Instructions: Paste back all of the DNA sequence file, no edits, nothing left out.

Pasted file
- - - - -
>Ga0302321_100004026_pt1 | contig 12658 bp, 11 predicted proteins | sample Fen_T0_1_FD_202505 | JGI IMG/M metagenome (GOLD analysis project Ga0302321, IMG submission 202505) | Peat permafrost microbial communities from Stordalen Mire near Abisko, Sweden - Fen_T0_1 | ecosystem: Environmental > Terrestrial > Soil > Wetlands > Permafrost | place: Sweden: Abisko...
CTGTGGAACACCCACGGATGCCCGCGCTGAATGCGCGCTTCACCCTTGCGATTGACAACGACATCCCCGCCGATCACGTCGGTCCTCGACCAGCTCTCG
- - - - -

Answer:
>Ga0302321_100004026_pt1 | contig 12658 bp, 11 predicted proteins | sample Fen_T0_1_FD_202505 | JGI IMG/M metagenome (GOLD analysis project Ga0302321, IMG submission 202505) | Peat permafrost microbial communities from Stordalen Mire near Abisko, Sweden - Fen_T0_1 | ecosystem: Environmental > Terrestrial > Soil > Wetlands > Permafrost | place: Sweden: Abisko...
CTGTGGAACACCCACGGATGCCCGCGCTGAATGCGCGCTTCACCCTTGCGATTGACAACGACATCCCCGCCGATCACGTCGGTCCTCGACCAGCTCTCG